CUT’s concept involves adding short carbon fibers into a cement-based mixture, making it more conductive. Then, they integrated a metal-coated carbon-fiber mesh. (Image Credit: Yen Strandqvist/Chalmers University of Technology)
One day, the concrete in large buildings could collect renewable energy. Researchers at the Chalmers University of Technology (CUT) unveiled a new concept for cement-based rechargeable batteries that potentially forms an entire building, storing energy from renewables. It has real-world application possibilities for 4G connectivity, powering LEDs, and cathodic corrosion protection.
Their research builds on previous work that uses concrete to store energy. In their concept, small amounts of short carbon fibers are added into a cement-based mixture to increase its conductivity and flexural strength. Afterward, they integrated a metal-coated carbon-fiber mesh, using iron for the anode and nickel for the cathode. The researchers say that there were performance issues in earlier concrete batteries and that this new mixture improves performance, a world-first.
"Results from earlier studies investigating concrete battery technology showed very low performance, so we realized we had to think out of the box, to come up with another way to produce the electrode. This particular idea that we have developed – which is also rechargeable – has never been explored before. Now we have proof of concept at lab scale," Emma Zhang, study author, said.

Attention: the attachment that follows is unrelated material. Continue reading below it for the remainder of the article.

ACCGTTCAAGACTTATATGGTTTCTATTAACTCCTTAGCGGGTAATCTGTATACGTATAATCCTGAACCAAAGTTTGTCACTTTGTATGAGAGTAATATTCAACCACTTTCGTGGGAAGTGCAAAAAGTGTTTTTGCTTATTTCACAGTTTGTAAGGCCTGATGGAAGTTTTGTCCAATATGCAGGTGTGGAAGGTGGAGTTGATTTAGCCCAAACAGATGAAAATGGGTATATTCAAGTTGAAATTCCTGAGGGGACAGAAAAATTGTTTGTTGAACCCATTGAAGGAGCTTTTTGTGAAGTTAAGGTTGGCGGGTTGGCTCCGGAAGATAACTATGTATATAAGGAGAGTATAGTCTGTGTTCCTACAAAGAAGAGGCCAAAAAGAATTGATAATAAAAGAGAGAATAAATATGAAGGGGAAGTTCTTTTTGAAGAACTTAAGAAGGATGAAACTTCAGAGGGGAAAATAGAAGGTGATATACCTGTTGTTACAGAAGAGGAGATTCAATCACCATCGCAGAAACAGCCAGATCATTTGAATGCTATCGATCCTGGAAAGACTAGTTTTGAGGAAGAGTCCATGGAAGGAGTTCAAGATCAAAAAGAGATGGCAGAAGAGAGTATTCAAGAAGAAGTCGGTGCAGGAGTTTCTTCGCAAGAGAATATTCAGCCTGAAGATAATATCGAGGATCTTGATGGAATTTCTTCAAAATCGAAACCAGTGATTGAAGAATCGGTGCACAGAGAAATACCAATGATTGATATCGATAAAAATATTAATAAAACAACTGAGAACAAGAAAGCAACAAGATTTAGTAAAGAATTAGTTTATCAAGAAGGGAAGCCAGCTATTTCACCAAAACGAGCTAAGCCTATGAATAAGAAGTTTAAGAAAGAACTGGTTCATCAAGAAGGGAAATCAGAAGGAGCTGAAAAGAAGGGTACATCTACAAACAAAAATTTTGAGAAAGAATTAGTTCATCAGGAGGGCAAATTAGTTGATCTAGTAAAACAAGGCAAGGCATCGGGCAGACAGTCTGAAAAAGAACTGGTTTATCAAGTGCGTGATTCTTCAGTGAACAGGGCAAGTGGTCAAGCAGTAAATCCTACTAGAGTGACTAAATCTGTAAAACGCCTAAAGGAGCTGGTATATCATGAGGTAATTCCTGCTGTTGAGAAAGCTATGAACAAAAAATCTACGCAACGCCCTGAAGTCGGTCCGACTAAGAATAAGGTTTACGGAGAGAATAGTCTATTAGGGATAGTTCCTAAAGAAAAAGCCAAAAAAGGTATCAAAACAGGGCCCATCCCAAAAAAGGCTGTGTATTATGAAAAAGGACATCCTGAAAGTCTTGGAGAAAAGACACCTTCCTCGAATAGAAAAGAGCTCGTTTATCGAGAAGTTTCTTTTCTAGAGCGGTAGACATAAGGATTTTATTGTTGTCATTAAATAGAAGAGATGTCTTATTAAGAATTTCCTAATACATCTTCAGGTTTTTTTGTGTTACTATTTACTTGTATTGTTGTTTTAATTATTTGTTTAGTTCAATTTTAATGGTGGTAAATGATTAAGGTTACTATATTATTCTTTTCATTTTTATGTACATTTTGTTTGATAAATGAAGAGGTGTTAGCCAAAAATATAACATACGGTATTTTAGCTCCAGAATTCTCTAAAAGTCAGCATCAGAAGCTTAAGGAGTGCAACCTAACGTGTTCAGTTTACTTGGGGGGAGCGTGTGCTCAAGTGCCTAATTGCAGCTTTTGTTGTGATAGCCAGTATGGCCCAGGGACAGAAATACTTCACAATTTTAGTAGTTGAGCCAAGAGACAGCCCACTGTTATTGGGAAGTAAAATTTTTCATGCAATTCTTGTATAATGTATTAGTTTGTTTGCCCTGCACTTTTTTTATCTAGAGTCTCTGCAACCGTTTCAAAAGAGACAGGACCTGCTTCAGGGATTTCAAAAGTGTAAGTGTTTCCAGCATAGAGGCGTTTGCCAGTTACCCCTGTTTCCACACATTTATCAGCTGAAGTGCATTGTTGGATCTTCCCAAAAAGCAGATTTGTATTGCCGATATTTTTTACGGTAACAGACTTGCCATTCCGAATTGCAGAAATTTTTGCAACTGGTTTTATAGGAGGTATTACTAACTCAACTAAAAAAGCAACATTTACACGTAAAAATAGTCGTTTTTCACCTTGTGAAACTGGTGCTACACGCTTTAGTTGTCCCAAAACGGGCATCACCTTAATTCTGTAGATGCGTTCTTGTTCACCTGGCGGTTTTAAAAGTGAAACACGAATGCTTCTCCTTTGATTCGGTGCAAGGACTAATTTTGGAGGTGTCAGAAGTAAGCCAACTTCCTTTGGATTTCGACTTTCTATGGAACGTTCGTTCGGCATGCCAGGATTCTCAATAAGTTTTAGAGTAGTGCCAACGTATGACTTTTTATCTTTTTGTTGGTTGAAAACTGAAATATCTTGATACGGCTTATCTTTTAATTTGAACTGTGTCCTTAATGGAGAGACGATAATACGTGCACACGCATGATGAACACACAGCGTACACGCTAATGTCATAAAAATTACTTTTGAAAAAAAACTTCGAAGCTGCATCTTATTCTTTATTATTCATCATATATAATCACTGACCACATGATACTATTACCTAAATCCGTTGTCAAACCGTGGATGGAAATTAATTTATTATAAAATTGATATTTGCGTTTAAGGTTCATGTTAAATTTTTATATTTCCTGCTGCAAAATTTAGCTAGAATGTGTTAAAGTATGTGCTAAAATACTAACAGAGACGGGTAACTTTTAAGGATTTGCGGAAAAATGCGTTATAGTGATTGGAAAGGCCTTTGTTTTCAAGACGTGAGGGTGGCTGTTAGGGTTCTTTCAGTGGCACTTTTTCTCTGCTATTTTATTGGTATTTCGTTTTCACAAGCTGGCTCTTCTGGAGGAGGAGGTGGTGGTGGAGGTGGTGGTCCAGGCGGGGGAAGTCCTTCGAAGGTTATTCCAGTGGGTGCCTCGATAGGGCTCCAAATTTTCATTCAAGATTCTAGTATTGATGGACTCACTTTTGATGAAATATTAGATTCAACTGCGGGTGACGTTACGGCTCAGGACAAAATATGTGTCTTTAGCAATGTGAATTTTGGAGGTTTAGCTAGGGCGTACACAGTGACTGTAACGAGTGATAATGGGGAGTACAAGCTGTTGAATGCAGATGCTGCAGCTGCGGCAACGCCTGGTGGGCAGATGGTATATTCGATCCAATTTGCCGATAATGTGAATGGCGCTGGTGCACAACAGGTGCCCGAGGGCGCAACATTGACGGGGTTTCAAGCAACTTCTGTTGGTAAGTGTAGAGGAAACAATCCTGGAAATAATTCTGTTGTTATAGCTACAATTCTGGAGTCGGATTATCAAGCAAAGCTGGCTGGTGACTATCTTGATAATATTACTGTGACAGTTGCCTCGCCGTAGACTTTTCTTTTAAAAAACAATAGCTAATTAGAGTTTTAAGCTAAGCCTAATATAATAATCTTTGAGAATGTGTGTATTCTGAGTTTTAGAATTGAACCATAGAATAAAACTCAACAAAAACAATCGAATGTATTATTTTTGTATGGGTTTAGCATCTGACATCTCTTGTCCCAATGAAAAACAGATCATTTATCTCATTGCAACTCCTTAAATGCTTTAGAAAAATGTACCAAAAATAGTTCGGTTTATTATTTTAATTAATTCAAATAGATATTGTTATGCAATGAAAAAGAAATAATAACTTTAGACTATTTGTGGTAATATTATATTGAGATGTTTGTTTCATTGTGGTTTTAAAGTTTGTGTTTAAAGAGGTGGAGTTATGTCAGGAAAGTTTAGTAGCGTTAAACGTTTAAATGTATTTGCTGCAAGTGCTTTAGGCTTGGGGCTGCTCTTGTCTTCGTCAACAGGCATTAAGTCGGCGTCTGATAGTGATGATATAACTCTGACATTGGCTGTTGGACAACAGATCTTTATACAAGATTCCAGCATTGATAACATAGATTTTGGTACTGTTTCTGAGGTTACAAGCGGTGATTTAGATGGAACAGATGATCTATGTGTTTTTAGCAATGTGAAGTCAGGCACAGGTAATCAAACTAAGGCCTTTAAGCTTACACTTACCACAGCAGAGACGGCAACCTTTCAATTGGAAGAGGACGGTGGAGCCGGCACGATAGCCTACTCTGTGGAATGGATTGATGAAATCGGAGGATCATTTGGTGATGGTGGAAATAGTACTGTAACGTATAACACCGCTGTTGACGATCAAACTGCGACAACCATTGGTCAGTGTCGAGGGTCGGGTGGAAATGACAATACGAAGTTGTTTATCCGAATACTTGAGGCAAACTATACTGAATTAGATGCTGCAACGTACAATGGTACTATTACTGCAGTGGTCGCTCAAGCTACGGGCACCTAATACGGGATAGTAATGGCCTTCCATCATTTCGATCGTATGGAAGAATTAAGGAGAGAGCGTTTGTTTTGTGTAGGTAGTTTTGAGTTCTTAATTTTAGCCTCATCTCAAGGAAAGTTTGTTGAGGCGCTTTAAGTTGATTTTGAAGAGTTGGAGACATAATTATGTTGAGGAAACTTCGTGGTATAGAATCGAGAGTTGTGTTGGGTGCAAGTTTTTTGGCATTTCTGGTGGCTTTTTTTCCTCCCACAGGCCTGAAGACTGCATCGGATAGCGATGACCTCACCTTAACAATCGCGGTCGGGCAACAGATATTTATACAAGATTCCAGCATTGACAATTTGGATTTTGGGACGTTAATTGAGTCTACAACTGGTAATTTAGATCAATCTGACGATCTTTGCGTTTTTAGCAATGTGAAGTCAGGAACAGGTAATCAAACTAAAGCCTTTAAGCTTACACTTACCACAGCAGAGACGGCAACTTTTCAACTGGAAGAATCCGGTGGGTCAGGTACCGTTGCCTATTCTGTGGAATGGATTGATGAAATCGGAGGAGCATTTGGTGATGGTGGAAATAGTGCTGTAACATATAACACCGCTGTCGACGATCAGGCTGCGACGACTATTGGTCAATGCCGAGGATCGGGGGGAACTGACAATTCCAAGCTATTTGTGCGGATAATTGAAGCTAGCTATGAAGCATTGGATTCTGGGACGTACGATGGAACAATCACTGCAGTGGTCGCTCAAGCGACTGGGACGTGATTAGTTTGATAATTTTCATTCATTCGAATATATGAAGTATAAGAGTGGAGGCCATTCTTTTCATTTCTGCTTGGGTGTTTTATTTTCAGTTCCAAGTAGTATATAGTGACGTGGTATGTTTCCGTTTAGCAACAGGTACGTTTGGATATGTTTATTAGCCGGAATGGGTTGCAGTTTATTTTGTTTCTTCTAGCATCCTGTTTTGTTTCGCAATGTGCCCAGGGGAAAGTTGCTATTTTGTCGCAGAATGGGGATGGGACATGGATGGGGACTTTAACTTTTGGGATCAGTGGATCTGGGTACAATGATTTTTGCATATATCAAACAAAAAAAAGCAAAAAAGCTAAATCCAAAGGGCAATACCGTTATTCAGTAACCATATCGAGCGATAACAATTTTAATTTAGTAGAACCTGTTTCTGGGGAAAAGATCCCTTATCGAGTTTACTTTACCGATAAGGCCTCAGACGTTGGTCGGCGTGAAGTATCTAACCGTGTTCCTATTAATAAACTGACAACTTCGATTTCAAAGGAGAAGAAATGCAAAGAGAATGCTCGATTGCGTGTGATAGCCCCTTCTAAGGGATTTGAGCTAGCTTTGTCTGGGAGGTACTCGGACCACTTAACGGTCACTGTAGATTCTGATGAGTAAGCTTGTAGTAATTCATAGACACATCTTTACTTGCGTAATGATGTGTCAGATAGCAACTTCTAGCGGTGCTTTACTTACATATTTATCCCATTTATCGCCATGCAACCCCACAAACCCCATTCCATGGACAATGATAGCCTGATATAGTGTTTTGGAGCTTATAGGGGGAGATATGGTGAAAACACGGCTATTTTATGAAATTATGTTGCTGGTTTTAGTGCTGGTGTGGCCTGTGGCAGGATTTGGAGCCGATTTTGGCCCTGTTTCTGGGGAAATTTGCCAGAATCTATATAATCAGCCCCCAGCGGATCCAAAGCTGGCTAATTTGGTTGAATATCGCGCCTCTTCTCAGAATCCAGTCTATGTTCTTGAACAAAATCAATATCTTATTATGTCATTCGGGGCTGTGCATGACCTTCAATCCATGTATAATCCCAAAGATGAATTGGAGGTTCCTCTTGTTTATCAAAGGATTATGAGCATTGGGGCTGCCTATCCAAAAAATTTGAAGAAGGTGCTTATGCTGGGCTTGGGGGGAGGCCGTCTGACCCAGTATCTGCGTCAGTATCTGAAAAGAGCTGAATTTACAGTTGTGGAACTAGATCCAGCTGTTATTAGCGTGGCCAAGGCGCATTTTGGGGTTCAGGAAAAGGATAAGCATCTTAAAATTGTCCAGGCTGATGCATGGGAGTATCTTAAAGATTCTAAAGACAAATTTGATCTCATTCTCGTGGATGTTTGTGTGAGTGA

The cement-based rechargeable battery performs very well. It has an average energy density of 7Wh per m2 (0.8Wh per liter). They estimate that this battery performs ten times better than earlier models of concrete batteries. However, it still possesses low energy density compared to commercial batteries. That could easily be solved from the large volume when using the battery in the construction of large-scale buildings.
The team said research is in the early stages. They need to provide a solution for a few issues before commercializing the method. One involves making the battery last longer since concrete buildings have a long lifespan. They also want to develop new recycling techniques. "Since concrete infrastructure is usually built to last fifty or even a hundred years, the batteries would need to be refined to match this or to be easier to exchange and recycle when their service life is over. For now, this offers a major challenge from a technical point of view," Zhang said.
Regardless of these obstacles, the team says this battery could have applications for powering LEDs, providing 4G connections, or cathodic corrosion protection in concrete buildings. Their technology could lead to multi-story buildings that also serve as energy storage facilities, providing an alternative for the energy crisis. "We have a vision that in the future, this technology could allow for whole sections of multi-story buildings made of functional concrete. Considering that any concrete surface could have a layer of this electrode embedded, we are talking about enormous volumes of functional concrete,” says Zhang.
"We are convinced this concept makes for a great contribution to allowing future building materials to have additional functions such as renewable energy sources," Luping Tang, another member of the CUT team, explained. Combining this technology with other innovations, such as the AuREUS solar panel, has the potential to turn cities into large renewable energy harvesters.
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